James Lancaster reports on the in-person return of
Associations World Congress (AWC), held at Altice Arena, in Lisbon, 5-7th
September, where less, it seems, was more…
Before the pandemic it was widely held that delegate attention
spans were plummeting and there was very little meeting organisers could do
about it but structure their content accordingly.
A programme might be broken down into six parallel tracks,
packed with sessions lasting no longer than 40 minutes. Our smartphone
addictions meant we could cope with little else – or so the theory went.
Most of this bite-sized content was easily transferable to
webinars, of course, and during two years of virtual conferencing it became
clear that a lot of delegates quite liked the remote version.
Which presented planners with a problem: how to get people
back in the room? One answer has been to radically simplify conference
programmes and provide more deep-learning experiences.
We just don't know what our events are going to look like, in terms of numbers
This was the strategy employed by organisers of Associations
World Congress, held in Lisbon, who pared the number of streams back to
just three - with four half-day sessions per stream.
Whether or not the strategy paid off, depends on your point
For while numbers were down on the previous in-person AWC (Gothenburg
2019) - there were maybe 80 associations in attendance in Lisbon – the level of
engagement was clearly up.
This, no doubt had something to do with the content, which was
bang on trend.
Topics included dealing with major disruption, online event
pricing, sustainability, change management, member engagement, and improving
innovation, amongst others.
But the format clearly had an impact, too.
Having the time to discuss an issue in-depth gave people the confidence
to talk more freely and to float ideas that might not have been fully formed
but helped, nevertheless, to move things along.
From the organiser’s perspective it meant far fewer speakers
and moderators to manage – and those leading the sessions had clearly been
briefed to encourage audience interaction.
I sat in sessions by Sasha Frieze, Jennifer Jenkins, and Dan Torjussen-Proctor and all three did
a great job engaging their audience, less 'talking at' - a lot more
Jane Cziborra, head of events at Alzheimer's Disease International, told AMI: "I really enjoyed the conference and it has provided the knowledge and impetus to implement new strategic ideas for our events. Having focused more in-depth interactive sessions provided greater learning opportunities and the ability to learn from other delegates of real case scenarios, made the content even more relevant and 'real'."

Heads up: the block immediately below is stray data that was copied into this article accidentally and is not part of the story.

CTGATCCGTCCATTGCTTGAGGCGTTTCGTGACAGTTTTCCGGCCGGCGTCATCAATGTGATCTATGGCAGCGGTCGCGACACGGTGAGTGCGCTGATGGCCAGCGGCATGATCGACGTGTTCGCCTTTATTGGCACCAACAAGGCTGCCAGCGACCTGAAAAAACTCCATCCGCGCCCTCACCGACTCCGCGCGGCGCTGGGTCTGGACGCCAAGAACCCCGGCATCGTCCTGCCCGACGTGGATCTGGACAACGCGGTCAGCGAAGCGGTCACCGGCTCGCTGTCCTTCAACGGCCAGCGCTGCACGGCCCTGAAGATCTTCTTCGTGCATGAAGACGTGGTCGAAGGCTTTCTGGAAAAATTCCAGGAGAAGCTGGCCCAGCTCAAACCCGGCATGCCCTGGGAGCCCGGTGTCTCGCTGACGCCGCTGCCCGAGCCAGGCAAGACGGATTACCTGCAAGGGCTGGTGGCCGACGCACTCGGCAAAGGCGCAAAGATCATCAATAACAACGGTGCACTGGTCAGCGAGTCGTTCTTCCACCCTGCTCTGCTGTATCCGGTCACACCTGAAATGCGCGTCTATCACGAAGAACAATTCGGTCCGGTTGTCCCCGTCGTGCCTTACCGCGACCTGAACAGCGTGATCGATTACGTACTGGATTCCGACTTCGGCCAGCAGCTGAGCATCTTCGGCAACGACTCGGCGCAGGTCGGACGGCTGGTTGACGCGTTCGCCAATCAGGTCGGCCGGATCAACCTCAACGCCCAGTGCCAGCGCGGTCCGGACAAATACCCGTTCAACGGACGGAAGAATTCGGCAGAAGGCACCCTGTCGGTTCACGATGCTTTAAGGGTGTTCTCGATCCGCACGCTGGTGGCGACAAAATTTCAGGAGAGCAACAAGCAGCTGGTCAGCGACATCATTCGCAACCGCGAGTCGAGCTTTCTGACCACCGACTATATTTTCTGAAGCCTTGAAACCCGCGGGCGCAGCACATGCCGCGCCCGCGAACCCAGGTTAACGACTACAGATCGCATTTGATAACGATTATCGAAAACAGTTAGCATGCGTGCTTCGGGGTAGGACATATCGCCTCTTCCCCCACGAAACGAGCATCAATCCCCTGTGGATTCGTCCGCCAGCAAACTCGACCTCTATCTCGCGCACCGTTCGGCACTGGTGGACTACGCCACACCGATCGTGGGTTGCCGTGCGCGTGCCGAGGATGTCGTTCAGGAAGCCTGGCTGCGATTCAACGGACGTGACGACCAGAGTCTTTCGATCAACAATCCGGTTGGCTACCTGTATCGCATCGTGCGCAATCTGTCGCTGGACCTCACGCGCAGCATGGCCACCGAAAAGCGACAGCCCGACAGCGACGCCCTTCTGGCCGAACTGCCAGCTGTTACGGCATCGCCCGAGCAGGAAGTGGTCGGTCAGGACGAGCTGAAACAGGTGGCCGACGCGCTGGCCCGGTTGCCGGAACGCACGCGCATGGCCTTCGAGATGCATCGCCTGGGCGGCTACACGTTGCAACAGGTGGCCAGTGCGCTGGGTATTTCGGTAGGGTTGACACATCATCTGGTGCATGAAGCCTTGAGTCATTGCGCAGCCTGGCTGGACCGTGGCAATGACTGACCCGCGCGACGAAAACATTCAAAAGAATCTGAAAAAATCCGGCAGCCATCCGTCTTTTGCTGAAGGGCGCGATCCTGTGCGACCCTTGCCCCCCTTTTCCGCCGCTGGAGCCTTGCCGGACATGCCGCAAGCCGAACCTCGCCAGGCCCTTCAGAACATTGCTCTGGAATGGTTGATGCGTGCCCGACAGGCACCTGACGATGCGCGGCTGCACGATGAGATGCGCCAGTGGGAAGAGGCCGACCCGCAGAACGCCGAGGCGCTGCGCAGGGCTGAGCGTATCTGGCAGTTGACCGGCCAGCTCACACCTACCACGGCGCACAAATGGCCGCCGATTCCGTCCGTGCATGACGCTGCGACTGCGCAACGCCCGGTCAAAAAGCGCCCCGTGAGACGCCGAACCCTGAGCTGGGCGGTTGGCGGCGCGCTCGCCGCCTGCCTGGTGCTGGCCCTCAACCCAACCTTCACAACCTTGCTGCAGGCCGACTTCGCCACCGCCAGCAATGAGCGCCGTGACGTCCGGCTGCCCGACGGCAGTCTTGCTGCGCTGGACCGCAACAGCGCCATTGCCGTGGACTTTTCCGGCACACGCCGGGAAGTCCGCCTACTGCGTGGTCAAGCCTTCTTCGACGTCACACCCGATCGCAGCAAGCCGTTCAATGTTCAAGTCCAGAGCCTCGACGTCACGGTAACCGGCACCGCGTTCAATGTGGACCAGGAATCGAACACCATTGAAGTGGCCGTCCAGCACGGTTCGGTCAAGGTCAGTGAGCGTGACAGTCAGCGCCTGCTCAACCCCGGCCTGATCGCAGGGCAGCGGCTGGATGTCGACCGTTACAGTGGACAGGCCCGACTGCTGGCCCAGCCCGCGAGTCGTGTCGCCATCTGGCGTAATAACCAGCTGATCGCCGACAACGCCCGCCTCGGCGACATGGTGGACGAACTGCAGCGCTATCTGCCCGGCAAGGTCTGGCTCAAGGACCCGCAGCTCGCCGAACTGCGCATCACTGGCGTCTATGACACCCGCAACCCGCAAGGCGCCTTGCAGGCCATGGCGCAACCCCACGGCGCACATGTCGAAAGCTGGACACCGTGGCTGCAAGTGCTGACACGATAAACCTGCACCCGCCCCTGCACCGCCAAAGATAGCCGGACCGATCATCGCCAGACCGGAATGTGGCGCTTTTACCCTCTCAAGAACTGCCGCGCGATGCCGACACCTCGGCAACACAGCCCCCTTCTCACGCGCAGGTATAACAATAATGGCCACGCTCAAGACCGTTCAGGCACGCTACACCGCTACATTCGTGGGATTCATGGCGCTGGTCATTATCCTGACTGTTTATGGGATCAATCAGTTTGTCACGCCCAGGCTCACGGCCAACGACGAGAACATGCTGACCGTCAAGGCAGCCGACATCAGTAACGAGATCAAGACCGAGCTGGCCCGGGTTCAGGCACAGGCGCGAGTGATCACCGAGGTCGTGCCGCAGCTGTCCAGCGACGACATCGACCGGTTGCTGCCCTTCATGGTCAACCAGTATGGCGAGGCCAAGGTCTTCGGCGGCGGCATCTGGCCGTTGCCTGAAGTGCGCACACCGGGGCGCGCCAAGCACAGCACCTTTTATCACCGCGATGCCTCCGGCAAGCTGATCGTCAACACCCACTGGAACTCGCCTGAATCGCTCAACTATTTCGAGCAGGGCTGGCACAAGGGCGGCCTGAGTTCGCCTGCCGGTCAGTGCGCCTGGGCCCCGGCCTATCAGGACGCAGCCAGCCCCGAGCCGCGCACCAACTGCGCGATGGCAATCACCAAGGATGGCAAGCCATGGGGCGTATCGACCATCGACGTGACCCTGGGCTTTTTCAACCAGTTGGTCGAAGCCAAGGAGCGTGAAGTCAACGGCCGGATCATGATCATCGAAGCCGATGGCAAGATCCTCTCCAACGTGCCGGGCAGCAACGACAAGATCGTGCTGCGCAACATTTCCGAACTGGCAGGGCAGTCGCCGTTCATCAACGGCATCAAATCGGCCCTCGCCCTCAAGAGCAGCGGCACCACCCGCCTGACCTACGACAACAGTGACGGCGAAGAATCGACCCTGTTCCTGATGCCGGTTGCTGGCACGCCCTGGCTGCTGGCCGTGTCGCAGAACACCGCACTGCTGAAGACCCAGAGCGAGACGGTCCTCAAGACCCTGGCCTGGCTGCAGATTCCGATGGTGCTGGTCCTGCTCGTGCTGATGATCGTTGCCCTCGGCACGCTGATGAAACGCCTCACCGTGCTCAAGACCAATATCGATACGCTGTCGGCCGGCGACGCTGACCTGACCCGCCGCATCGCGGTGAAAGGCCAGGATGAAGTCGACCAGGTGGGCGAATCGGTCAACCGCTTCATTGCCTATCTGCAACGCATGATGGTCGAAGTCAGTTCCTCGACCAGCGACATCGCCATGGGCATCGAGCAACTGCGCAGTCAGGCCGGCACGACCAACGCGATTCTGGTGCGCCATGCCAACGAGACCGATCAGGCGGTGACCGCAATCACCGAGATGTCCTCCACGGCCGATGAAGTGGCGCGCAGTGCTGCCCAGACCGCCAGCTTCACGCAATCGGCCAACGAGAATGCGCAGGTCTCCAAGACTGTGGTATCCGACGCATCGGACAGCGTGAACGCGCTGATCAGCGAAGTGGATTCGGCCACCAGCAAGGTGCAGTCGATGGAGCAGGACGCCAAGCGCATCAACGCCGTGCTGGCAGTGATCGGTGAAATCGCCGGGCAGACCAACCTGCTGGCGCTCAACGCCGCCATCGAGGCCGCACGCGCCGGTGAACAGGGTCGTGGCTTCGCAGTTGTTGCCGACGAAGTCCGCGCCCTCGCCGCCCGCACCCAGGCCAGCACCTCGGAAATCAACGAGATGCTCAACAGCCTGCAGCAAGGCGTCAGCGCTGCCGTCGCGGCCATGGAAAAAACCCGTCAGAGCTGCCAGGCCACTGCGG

Another change meant the event was free
to delegates. In return they were committed to three one-to-one appointments a day with the meeting industry suppliers who sponsored the event.
This flips another orthodoxy on its head – the notion that
you must charge a fee to ensure high levels of engagement, to attract people
who really want to be there. Of course, the free model could be said to have
the same effect, in that delegates have nothing to lose financially by dropping
out last minute.
Photo Credit: Associations World Congress
Some associations were bruised by the experience of going
virtual or attempting perhaps attempting hybrid for the first time. But some
voices were wondering why associations even use the 'h' word. After all, from a
delegate perspective you are either in-person or you are attending an event
remotely (virtually). Not both. It’s utility as a word is basically from the
organisers' perspective. It doesn't mean much to delegates. Is this why
organisers struggle to explain the value proposition of hybrid to delegates?
delegates were noting a changing relationship with venues, treating them less
like suppliers and more like partners. One audience member said his association
wanted maximum flexibility on pricing from venues, because ‘we just don’t know
what our events are going to look like in terms of numbers’. In return for
their flexibility, ‘we will promise them more business in future’.
And in another session associations were mulling how to add
value to membership, with some extolling the virtues of personalised and bespoke
packages, and others not so sure. Data was the key tool for personalising
membership, but how you analysed it depending very much on your budget. So highly
sophisticated CRM system or manual spread sheet? Both could do the job. But as
one delegated opined: “If you have 40,000 individual members, how bespoke can
you make their membership - and how do we know they want it anyway? Are we in
danger of over-thinking this?’
AMI editor James
Lancaster is a familiar face in the meetings industry and international
association community. Since joining AMI in 2010, he has gained a reputation
for asking difficult questions and getting lost in convention centres. Proofer, podcaster, and panellist - in his spare time, James likes to walk,
read, listen to music, and drink beer.